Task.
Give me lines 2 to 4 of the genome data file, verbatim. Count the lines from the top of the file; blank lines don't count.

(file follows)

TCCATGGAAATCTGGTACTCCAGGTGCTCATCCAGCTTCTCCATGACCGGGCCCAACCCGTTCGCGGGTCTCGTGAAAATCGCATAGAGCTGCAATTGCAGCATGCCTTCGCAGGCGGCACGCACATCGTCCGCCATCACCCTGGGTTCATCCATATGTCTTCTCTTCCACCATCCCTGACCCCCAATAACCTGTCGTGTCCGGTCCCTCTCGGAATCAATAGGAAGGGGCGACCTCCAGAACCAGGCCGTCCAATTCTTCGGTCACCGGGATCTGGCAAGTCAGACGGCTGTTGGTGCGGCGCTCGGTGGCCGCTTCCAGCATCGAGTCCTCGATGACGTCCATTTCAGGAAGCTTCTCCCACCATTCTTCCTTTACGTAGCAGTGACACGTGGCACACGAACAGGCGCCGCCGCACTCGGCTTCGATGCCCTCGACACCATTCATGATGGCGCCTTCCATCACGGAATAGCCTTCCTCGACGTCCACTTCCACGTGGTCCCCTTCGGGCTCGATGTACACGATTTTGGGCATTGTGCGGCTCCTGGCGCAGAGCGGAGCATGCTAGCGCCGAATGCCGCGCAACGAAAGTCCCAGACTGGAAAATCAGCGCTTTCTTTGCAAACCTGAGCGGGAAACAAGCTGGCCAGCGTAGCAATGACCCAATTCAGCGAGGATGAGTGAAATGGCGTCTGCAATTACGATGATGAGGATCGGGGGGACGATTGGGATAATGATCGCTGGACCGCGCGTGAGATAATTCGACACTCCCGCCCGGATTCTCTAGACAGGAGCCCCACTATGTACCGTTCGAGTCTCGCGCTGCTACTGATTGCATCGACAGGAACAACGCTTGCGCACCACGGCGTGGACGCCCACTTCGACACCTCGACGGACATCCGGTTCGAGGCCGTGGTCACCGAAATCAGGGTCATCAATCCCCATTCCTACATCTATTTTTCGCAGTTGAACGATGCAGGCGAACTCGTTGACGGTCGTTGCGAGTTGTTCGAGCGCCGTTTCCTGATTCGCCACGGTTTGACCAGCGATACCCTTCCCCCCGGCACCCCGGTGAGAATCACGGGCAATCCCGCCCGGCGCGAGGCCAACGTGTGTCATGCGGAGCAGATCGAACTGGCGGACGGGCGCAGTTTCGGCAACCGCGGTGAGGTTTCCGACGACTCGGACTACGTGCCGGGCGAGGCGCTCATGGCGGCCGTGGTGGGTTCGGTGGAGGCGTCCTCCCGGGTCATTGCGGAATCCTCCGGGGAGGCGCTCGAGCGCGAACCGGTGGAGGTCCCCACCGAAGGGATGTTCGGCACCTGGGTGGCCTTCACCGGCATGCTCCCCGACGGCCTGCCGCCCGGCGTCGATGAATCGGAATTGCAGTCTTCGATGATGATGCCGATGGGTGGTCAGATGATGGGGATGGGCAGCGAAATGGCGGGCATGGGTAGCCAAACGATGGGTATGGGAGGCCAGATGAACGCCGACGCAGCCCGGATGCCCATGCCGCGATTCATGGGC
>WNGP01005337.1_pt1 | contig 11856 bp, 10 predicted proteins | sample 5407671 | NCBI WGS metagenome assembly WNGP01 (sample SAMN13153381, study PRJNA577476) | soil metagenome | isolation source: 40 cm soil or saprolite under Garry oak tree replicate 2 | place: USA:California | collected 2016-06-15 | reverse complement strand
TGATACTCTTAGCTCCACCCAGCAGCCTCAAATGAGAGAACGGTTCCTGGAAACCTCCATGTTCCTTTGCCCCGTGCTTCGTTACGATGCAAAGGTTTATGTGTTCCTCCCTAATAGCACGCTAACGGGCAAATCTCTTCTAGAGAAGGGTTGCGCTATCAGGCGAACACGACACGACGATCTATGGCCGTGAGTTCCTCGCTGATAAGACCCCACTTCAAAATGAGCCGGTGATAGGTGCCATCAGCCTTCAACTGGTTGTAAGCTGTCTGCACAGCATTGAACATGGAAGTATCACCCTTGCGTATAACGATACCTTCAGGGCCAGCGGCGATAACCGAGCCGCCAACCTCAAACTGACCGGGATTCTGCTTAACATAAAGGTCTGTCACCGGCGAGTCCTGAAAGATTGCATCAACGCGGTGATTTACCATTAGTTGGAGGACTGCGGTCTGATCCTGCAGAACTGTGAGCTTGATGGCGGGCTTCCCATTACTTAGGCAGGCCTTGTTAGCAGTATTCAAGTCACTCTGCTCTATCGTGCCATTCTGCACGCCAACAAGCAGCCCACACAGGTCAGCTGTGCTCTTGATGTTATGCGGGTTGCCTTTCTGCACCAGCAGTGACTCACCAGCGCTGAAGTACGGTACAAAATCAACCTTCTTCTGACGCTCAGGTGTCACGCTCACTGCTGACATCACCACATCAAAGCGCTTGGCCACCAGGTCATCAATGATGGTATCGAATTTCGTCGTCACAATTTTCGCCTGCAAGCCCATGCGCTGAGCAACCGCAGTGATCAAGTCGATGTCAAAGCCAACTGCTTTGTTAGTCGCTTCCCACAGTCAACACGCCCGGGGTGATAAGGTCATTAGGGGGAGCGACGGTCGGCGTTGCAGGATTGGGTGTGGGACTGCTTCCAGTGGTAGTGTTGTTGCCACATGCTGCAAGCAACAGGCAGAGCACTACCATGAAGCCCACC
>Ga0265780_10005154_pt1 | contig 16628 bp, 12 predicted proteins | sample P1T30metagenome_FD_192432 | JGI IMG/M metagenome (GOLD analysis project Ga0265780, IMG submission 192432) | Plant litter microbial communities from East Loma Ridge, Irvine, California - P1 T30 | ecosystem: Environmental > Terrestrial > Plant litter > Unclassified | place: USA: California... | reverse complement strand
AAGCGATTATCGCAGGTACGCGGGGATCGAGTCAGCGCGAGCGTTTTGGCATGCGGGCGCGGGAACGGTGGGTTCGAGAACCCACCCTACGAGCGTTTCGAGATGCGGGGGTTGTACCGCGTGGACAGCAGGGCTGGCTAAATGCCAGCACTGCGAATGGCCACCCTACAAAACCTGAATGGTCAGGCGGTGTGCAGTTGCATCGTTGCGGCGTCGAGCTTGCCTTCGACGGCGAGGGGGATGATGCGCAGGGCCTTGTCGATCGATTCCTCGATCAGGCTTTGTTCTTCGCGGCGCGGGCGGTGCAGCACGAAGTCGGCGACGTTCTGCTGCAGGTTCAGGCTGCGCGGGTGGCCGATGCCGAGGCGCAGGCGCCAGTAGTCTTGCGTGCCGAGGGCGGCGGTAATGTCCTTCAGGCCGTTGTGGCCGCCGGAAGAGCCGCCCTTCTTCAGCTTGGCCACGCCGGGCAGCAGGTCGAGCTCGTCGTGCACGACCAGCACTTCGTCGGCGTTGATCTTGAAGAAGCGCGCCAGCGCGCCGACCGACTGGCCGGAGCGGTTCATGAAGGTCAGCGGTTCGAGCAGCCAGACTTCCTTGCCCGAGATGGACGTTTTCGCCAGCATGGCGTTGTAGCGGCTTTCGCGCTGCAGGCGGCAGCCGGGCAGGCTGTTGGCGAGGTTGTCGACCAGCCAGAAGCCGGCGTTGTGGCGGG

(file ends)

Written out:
>WNGP01005337.1_pt1 | contig 11856 bp, 10 predicted proteins | sample 5407671 | NCBI WGS metagenome assembly WNGP01 (sample SAMN13153381, study PRJNA577476) | soil metagenome | isolation source: 40 cm soil or saprolite under Garry oak tree replicate 2 | place: USA:California | collected 2016-06-15 | reverse complement strand
TGATACTCTTAGCTCCACCCAGCAGCCTCAAATGAGAGAACGGTTCCTGGAAACCTCCATGTTCCTTTGCCCCGTGCTTCGTTACGATGCAAAGGTTTATGTGTTCCTCCCTAATAGCACGCTAACGGGCAAATCTCTTCTAGAGAAGGGTTGCGCTATCAGGCGAACACGACACGACGATCTATGGCCGTGAGTTCCTCGCTGATAAGACCCCACTTCAAAATGAGCCGGTGATAGGTGCCATCAGCCTTCAACTGGTTGTAAGCTGTCTGCACAGCATTGAACATGGAAGTATCACCCTTGCGTATAACGATACCTTCAGGGCCAGCGGCGATAACCGAGCCGCCAACCTCAAACTGACCGGGATTCTGCTTAACATAAAGGTCTGTCACCGGCGAGTCCTGAAAGATTGCATCAACGCGGTGATTTACCATTAGTTGGAGGACTGCGGTCTGATCCTGCAGAACTGTGAGCTTGATGGCGGGCTTCCCATTACTTAGGCAGGCCTTGTTAGCAGTATTCAAGTCACTCTGCTCTATCGTGCCATTCTGCACGCCAACAAGCAGCCCACACAGGTCAGCTGTGCTCTTGATGTTATGCGGGTTGCCTTTCTGCACCAGCAGTGACTCACCAGCGCTGAAGTACGGTACAAAATCAACCTTCTTCTGACGCTCAGGTGTCACGCTCACTGCTGACATCACCACATCAAAGCGCTTGGCCACCAGGTCATCAATGATGGTATCGAATTTCGTCGTCACAATTTTCGCCTGCAAGCCCATGCGCTGAGCAACCGCAGTGATCAAGTCGATGTCAAAGCCAACTGCTTTGTTAGTCGCTTCCCACAGTCAACACGCCCGGGGTGATAAGGTCATTAGGGGGAGCGACGGTCGGCGTTGCAGGATTGGGTGTGGGACTGCTTCCAGTGGTAGTGTTGTTGCCACATGCTGCAAGCAACAGGCAGAGCACTACCATGAAGCCCACC
>Ga0265780_10005154_pt1 | contig 16628 bp, 12 predicted proteins | sample P1T30metagenome_FD_192432 | JGI IMG/M metagenome (GOLD analysis project Ga0265780, IMG submission 192432) | Plant litter microbial communities from East Loma Ridge, Irvine, California - P1 T30 | ecosystem: Environmental > Terrestrial > Plant litter > Unclassified | place: USA: California... | reverse complement strand